Boaty McBoatface solves Antarctic mystery
Everyone’s favourite autonomous submarine vehicle, Boaty McBoatface, has helped scientists decipher a mystery in the Southern Ocean…
Temperatures at the seafloors of the world's oceans have been rising over the past few decades, which has implications for rising sea levels. At the same time, wind strengths over the seas around Antarctica have been strengthening. Scientists had an inkling that these two phenomena might be connected, but they didn’t know how. Now Boaty McBoatface has helped to solve the mystery!
Data recorded by Boaty, along with other ocean measurements collected from research vessel RRS James Clark Ross, has helped scientists uncover a previously-unknown mechanism in the Southern Ocean. Increased wind speeds intensify turbulence deep within the Southern Ocean, causing warm water at mid depths to mix with cold, dense water from below. The water that sinks in the Antarctic then ripples around the world.
Professor Alberto Naveira Garabato from the University of Southampton sent Boaty on a mission to explore an underwater valley off the Antarctic coast. Boaty was able to take measurements of temperature, salinity and turbulence down to within 50 metres of the valley floor.
Garabato explains turbulence as “what you feel when you are in a plane flying over a mountain range and it gets all bumpy. The same kind of thing happens in the ocean as the water flows over submarine mountains.” The strong winds above the Southern Ocean accelerate the currents in the water and, as the faster currents flow over the submarine mountains and valleys, they generate more turbulence. This leads to mixing between the different layers of the ocean, which are naturally at different temperatures, just like when you stir cold milk into your hot cup of tea.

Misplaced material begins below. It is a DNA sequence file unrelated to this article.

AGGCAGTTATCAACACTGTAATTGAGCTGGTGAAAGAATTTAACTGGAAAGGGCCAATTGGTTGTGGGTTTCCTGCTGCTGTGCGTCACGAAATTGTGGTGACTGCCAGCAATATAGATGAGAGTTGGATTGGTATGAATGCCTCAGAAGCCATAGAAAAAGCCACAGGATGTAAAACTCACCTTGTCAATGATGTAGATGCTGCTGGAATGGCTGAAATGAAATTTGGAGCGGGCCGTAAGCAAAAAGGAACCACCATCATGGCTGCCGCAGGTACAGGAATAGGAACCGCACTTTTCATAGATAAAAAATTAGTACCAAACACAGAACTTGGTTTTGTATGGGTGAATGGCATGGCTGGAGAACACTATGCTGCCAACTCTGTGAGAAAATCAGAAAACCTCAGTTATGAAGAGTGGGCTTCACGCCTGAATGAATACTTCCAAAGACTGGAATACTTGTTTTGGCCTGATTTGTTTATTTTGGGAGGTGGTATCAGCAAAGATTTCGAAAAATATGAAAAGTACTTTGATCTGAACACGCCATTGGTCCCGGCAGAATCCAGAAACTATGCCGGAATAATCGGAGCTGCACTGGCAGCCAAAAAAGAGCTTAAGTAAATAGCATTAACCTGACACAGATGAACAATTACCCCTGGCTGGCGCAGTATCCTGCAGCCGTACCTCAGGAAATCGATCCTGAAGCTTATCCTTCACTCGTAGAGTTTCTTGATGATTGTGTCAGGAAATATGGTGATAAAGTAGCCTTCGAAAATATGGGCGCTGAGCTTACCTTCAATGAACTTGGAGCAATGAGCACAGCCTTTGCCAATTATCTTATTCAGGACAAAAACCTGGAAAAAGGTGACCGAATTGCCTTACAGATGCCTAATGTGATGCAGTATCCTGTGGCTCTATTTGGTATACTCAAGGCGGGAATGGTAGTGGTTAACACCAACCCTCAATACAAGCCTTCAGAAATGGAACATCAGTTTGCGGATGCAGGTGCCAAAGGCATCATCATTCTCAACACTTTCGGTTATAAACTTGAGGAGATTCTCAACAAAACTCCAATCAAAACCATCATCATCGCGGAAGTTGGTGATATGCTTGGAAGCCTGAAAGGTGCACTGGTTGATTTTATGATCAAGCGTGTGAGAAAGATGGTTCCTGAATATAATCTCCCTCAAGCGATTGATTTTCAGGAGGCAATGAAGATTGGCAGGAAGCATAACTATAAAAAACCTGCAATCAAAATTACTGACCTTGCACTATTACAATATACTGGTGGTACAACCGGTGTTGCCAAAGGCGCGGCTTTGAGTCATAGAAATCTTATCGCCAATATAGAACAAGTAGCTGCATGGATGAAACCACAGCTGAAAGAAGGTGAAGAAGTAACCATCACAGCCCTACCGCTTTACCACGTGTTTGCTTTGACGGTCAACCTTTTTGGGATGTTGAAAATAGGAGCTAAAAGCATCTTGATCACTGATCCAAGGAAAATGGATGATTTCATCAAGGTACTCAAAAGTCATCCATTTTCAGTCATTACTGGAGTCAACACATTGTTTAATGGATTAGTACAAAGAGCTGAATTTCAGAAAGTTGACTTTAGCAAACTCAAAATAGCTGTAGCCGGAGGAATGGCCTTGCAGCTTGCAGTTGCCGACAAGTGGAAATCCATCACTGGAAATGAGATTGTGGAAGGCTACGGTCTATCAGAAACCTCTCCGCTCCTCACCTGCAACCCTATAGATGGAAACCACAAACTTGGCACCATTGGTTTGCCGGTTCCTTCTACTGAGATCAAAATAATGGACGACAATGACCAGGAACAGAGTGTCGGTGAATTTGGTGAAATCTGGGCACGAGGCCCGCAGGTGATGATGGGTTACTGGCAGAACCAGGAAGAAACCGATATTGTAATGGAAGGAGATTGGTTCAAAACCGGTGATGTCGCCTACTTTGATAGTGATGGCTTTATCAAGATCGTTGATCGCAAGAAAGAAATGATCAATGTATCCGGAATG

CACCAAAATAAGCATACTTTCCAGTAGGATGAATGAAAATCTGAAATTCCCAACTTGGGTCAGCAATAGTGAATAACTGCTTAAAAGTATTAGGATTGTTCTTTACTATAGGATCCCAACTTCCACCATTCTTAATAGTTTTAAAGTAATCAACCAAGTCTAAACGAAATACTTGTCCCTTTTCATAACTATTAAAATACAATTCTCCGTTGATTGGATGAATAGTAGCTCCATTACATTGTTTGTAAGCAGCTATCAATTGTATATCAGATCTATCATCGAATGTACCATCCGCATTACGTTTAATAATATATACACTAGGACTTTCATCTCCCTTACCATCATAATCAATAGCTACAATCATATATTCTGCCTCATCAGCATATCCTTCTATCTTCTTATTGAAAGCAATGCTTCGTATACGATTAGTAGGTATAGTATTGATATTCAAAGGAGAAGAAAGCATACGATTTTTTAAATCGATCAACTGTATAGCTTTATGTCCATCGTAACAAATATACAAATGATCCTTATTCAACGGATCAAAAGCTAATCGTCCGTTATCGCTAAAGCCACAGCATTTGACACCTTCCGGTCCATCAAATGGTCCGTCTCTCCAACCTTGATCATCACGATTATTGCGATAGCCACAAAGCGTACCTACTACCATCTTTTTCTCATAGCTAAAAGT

The winds blowing over the Southern Ocean have been getting stronger due to the hole in the ozone layer above Antarctica and increasing concentrations of greenhouse gases in the atmosphere. Both the ozone layer and greenhouse gases are able to trap solar warming. Atmospheric temperatures are rising in the northern hemisphere due to rising levels of greenhouse gases, but there is less solar warming above the Antarctic due to depleted levels of atmospheric ozone. Gas at different temperatures has different pressure, so there is lower pressure air above the Antarctic. This pressure gradient is driving the strong winds in Antarctica.
Consequently, temperatures at the bottom of the ocean have risen by between 0.03°C and 0.1°C across the world since the 1990s. While that might not sound like a lot, Garabato says that “because the volume of this body of water is very large, it actually represents a big chunk of heat. The latest estimates suggest that about 30% of all the ocean warming has happened in this very bottom layer.”
This research shows that, for scientists modeling the effect of greenhouse gas emissions on rising sea levels, it is not enough to only consider rising atmospheric temperatures. The added mechanism of increasing greenhouse emissions strengthening the winds above the Southern Ocean, leading to a global increase in temperatures at the sea bottom, means that sea levels could rise even faster than previously predicted.